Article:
NEW YORK -- New York Mets principal owner Fred Wilpon may face a second wave of losses as the result of Bernard Madoff's Ponzi scheme.
The widow of a former employee of Wilpon's Sterling Equities Associates filed a lawsuit in U.S. District Court in Manhattan on Friday charging that Sterling Equities, which owns the Mets, and several of its top executives bear responsibility for letting employees put more than $16 million in 401(k) assets into accounts controlled by the jailed financier Madoff.
The lawsuit, which seeks class-action status, contends that $16.2 million of the 401(k)'s $17.6 million in assets were invested with Madoff, and alleges that Wilpon has fiduciary responsibility for that decision on the grounds that Sterling Equities and several of its top executives should have known that Madoff was carrying out a massive Ponzi scheme that cost thousands of investors billions of dollars. Madoff, 72, revealed the fraud in December 2008, pleaded guilty to fraud charges and is serving a 150-year prison sentence.
The lawsuit said its plaintiff, Elyse S. Goldweber, was the beneficiary of the 401(k) plan built by her late husband, David A. Sloss. It said the majority of $280,420 in her husband's retirement plan was directly invested with Madoff "and has now been wiped out."
A statement sent March 31 said that she should not rely on the stated balance in the retirement account "in light of the reported theft by Madoff," the lawsuit said. The actual account balance cannot be determined, the lawsuit quoted the statement as saying.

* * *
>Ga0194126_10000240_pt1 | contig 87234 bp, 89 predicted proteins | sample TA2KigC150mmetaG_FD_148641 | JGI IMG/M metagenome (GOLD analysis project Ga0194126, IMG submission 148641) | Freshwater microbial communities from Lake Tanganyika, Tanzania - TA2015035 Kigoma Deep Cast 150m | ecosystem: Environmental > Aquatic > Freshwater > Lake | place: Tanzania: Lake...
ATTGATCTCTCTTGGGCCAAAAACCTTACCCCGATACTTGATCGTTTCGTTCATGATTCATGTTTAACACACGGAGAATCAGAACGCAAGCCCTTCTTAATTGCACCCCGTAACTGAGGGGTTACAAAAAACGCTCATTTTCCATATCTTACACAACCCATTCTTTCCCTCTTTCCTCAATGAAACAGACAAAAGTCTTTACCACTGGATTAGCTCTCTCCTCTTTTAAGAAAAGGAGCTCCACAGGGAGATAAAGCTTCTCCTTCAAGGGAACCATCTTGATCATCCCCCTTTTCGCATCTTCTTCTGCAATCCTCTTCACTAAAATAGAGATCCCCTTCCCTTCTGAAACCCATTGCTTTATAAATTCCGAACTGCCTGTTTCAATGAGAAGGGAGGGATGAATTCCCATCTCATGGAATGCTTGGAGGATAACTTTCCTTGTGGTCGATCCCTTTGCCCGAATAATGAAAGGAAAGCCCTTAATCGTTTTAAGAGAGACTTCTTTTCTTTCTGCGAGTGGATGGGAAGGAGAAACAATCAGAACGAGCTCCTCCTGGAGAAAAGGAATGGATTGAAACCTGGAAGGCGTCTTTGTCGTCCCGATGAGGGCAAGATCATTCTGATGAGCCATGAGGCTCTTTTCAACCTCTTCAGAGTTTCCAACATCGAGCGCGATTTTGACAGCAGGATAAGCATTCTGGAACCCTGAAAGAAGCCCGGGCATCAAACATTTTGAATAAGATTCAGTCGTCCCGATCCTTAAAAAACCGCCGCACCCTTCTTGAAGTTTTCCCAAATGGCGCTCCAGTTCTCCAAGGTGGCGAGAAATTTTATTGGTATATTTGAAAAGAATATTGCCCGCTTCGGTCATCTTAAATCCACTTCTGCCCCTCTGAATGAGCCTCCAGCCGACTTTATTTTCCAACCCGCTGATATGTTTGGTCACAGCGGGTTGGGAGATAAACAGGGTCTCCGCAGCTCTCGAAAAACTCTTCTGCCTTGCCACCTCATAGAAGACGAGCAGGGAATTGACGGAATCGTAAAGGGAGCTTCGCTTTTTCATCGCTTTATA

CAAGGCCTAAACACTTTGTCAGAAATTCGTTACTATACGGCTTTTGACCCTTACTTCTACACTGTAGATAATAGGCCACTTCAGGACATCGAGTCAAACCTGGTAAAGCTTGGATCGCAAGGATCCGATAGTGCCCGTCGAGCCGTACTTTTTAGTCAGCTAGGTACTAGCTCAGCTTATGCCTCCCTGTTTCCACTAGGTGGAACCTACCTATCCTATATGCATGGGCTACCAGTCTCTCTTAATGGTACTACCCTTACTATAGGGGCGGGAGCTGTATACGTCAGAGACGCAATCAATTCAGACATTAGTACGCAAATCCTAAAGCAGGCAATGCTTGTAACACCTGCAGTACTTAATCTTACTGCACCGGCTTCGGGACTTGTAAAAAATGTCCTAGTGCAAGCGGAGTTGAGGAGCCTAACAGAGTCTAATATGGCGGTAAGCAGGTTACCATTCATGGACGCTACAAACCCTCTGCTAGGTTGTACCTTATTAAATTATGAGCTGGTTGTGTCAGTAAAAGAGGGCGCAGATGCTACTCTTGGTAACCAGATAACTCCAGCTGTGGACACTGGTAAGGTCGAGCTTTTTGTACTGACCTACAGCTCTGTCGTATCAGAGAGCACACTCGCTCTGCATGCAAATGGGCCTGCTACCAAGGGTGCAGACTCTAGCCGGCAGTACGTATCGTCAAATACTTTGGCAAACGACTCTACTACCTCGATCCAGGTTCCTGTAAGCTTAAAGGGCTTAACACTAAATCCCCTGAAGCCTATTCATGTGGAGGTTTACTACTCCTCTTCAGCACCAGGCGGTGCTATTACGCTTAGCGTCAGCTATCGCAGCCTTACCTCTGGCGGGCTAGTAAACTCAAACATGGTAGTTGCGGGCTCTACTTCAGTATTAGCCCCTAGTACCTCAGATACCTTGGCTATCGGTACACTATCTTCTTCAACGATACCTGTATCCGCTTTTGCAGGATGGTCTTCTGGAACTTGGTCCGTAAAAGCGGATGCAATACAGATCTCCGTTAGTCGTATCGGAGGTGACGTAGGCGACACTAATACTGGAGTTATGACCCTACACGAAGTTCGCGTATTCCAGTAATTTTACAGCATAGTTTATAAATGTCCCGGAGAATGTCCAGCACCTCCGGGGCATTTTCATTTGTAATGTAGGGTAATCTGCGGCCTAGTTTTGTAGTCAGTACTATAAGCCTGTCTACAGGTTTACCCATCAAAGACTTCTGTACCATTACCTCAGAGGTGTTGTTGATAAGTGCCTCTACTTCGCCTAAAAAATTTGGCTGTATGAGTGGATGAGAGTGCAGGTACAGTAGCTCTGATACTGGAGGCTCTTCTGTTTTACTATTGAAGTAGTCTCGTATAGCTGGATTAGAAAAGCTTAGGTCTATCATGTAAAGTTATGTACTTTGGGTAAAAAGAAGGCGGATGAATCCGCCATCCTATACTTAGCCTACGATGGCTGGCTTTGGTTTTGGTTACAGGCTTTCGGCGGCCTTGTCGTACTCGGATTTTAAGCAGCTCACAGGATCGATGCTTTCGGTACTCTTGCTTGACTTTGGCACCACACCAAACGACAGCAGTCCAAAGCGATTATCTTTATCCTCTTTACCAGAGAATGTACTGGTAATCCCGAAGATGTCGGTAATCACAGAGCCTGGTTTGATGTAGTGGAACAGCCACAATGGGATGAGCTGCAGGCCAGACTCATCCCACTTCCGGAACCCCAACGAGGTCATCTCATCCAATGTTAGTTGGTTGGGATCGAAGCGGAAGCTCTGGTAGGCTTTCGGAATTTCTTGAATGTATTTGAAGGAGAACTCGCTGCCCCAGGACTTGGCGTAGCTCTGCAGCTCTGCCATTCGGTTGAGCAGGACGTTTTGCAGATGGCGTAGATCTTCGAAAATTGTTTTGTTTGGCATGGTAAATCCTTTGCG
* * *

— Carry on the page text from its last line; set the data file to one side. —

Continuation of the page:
The lawsuit particularly took aim at statements by Wilpon that he and his business were not seriously harmed by the Madoff scandal.
"While defendant Wilpon has been quoted as claiming that he and his business family are 'fine,' his loyal employees (many of whom had previously been laid off) have lost their retirement savings," the lawsuit said. It added that an insurance policy does not come close to covering the losses.
"As a result of their massive exposure to Madoff, plaintiff and other class members have lost the majority of their retirement savings," the lawsuit said. It did not say how many employees or former employees were affected.
Sterling Equities issued a statement suggesting the suit has "no merit."
"The Sterling Equities 401(k) Plan and its participants were among the many victims of the Madoff fraud," the statement read. "The Sterling Equities Plan filed a claim with [the Securities Investor Protection Corporation] for losses sustained by the Plan and assisted each participant in the filing of an individual claim related to their 401(k) investment in Madoff as suggested by the SIPC trustee. We believe the participants who were defrauded by Madoff are entitled to the full protection of SIPC and are therefore eligible to be reimbursed for all their losses as is provided under the law."
Investigators who are still trying to identify and collect Madoff assets for investors say the financier lost nearly all of the $20 billion invested with him even though he claimed in statements mailed to 4,800 account holders in 2008 that their investments were worth $68 billion.
The court-appointed trustee who is recovering Madoff money for investors has said the Mets profited by nearly $48 million from their roughly $523 million in investments with Madoff.